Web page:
By Greg Cusack
For The Catholic Messenger
In a recent column (Catholic Messenger,11-19-15), you described two cartoons depicting reactions to the recent Paris massacres, in which one of them showed a muscular, armed Statue of Liberty wading across the Atlantic in order to assist France combat the terrorist threat.
That image has stayed in my mind, jostling around with the sights and sounds of so many “Christians” — including several currently running for the presidency — not only angrily denouncing that savagery but also denouncing (in terms without nuance) both the threat Islam represents to “the West” and the necessity of keeping all refugees from the Middle East — especially from Syria — from entering the United States.
Not for the first time did I find myself wondering how these words — and the rigid, hateful stance behind them — could be coming from followers of Jesus? Had they read substantially different Gospels than I?
Contemporary America does not offer its children — especially its sons — a very comprehensive view of what it means to be an adult. For boys, in particular, the media regularly streams images (and sounds) of males who are behaving in rude or threatening manners, who use words that are both vulgar and obscene, and who seem to believe that acting in a belligerent, forceful manner is what a “man must do to be a man.” All of this is further supplemented with TV shows, movies and video “games” overflowing with guns and human beings being “blown away,” even by the “good guys.”
And how does Jesus — and the image we have of him — figure into this?
Ever since I was a boy I remember being struck by how often “Jesus” was pictured with soft, beautifully clean (and white) skin, and unsoiled garments, usually of dazzling white. In fact, of course, the Gospels tell us that he was a “carpenter,” a term which might more accurately be understood as meaning a person skilled in several related manual arts, such as brick-making and — laying, repairing roofs and walls, as well as carpentry. An accurate image of this kind of person would depict a muscular, callused, sun- and weather — worn man with dusty garments and dirt under his fingernails. It is this kind of man — not the more sanitized depictions with which we are familiar — who could approach rugged fishermen toiling over their nets in the hot sun and speak to them without causing them to break into laughter. His face and hands, perhaps even somewhat stooped posture from years of hard labor, would have convinced them that he was “one of us.”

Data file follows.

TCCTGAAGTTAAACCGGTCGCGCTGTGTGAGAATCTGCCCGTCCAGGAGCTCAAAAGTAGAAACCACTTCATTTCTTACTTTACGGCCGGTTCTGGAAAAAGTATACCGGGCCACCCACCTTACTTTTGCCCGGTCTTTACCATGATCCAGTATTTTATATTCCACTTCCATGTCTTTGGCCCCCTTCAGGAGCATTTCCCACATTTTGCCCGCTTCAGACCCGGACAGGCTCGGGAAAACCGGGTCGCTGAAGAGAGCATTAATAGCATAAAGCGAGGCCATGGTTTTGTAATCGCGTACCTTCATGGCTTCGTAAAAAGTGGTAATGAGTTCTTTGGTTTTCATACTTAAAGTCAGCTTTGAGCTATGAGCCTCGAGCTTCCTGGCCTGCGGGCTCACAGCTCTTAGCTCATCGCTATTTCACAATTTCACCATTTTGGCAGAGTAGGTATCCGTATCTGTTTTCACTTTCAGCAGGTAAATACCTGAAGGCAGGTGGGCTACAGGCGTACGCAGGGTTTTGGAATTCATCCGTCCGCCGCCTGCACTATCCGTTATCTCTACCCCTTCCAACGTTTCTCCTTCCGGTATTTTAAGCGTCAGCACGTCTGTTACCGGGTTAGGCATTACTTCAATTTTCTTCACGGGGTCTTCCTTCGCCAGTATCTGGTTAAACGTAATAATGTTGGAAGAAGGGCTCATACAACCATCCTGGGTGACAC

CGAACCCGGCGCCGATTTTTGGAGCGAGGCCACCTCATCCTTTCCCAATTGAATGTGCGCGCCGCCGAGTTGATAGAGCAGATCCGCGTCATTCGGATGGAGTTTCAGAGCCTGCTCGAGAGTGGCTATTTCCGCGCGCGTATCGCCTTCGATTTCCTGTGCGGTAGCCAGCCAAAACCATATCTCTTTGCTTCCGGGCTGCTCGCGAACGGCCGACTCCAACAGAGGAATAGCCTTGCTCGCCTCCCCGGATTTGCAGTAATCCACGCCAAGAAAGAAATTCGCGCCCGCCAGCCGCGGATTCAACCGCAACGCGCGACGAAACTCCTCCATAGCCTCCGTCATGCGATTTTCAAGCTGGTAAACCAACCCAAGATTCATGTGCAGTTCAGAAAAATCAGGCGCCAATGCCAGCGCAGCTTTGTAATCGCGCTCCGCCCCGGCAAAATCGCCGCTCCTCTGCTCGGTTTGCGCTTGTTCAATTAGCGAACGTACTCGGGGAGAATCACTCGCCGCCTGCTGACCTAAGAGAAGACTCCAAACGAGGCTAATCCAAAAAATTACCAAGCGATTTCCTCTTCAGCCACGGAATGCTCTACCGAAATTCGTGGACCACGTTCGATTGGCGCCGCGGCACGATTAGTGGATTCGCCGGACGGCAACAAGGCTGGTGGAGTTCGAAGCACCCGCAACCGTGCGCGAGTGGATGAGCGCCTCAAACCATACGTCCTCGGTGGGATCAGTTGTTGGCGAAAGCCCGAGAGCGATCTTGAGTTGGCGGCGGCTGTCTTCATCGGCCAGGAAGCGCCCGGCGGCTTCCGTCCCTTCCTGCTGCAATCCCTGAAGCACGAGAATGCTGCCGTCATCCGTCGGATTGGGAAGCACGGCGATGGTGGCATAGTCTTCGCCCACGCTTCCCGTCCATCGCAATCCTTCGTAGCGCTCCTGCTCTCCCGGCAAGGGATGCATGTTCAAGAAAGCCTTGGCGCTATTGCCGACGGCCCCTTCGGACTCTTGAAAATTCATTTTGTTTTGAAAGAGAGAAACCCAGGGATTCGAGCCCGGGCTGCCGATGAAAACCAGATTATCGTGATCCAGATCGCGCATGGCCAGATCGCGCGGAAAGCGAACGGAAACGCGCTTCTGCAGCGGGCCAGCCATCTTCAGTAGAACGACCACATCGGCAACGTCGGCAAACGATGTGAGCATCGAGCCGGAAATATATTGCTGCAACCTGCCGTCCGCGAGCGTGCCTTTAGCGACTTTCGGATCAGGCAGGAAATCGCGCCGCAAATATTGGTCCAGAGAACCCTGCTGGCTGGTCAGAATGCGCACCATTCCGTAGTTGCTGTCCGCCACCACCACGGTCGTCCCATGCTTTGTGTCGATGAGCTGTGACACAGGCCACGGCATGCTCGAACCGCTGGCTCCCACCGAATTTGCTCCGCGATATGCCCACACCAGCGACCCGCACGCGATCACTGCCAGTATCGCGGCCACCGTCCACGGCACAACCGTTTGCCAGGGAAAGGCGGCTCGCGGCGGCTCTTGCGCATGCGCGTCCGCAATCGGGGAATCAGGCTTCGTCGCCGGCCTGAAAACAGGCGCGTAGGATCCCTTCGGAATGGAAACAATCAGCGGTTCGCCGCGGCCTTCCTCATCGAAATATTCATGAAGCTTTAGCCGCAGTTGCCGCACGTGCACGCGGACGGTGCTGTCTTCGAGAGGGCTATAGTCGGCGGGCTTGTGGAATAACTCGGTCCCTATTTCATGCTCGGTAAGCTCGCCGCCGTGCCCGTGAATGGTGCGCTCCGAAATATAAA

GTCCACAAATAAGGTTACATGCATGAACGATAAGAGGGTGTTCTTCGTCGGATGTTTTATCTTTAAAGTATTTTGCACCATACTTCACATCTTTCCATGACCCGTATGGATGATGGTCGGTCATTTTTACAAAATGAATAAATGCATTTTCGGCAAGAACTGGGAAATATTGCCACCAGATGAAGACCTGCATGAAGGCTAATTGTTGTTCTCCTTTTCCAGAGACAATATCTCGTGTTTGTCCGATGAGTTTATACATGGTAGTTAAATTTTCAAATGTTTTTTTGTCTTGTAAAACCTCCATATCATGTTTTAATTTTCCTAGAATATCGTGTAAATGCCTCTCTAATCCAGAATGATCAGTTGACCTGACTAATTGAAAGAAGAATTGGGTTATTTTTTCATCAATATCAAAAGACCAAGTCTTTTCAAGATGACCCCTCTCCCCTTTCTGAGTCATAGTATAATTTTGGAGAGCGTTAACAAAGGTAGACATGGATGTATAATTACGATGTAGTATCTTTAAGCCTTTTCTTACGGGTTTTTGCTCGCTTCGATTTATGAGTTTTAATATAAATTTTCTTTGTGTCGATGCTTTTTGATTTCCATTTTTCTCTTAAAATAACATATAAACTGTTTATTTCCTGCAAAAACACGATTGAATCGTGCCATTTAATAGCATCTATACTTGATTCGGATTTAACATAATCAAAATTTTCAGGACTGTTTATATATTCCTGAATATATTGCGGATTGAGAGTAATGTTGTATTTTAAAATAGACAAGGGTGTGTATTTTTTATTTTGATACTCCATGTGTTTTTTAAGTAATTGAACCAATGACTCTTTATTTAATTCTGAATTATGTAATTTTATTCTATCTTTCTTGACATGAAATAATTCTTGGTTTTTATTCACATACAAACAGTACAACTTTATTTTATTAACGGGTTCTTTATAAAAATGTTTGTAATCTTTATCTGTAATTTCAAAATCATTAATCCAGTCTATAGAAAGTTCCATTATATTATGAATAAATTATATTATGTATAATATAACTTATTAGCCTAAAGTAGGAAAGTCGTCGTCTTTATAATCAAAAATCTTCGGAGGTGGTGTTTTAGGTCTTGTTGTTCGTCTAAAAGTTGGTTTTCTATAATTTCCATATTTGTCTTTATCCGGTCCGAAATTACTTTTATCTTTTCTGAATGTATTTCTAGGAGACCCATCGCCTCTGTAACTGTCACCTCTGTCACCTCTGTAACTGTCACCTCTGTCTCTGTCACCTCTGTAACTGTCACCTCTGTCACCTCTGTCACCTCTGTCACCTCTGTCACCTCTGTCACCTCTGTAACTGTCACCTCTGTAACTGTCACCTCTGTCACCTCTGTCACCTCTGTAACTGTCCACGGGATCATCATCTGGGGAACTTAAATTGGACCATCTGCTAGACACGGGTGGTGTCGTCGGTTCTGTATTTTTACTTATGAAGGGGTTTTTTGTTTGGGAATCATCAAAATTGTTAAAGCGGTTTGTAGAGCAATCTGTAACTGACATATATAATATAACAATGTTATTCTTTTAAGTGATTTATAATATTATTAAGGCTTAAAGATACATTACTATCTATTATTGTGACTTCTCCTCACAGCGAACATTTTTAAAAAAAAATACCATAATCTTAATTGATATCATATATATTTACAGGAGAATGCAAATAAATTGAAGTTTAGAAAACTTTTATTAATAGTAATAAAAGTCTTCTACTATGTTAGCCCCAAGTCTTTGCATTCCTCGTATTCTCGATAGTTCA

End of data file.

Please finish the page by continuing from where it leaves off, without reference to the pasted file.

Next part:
Why do we lack images of this more real life Jesus, I wonder?
Even more substantively, Jesus actually exhibited a toughness that two-dimensional American “maleness” does not encompass, let alone begin to understand: he consistently spoke truth to power without encouraging — in fact, resisting — violence! Yes, he spoke directly, sometimes even harshly to those “whose ears refused to hear and whose eyes refused to see,” but he did not use vulgarities, nor did he condemn them or wish them any harm. Rather, he always asked them to consider their erroneous ways and to reform their way of thinking and acting. This is not something that anyone without courage, integrity, and powerful sense of self could begin to pull off! Why do we not recognize this as a powerful image — indeed, admirable model — of male strength?
For me, Jesus’ courage and self-confidence, so central to his integrated being, is a compelling lesson for all of us, whether we are male or female:
He called things as he saw them, but without any self-righteousness or need to “put others down”
He always saw the offender as equally a brother or sister to him. The “kingdom/community” he called for had room for all “sinners,” no matter how upright or failed they believed themselves to be. (And, since to sin in Hebrew meant missing the mark or falling short of the goal, we all fit that categorization.)
Jesus’ maleness had nothing to do with “macho” displays; he saw no need to strut, threaten, posture or pander. He did not need to curry favor, nor did he expect anyone to seek such from him. He was who he was, and that spoke for itself.
Are there not lessons here for our own time? Where are today’s good, truly strong, men who speak with wisdom and compassion instead of anger and condemnation?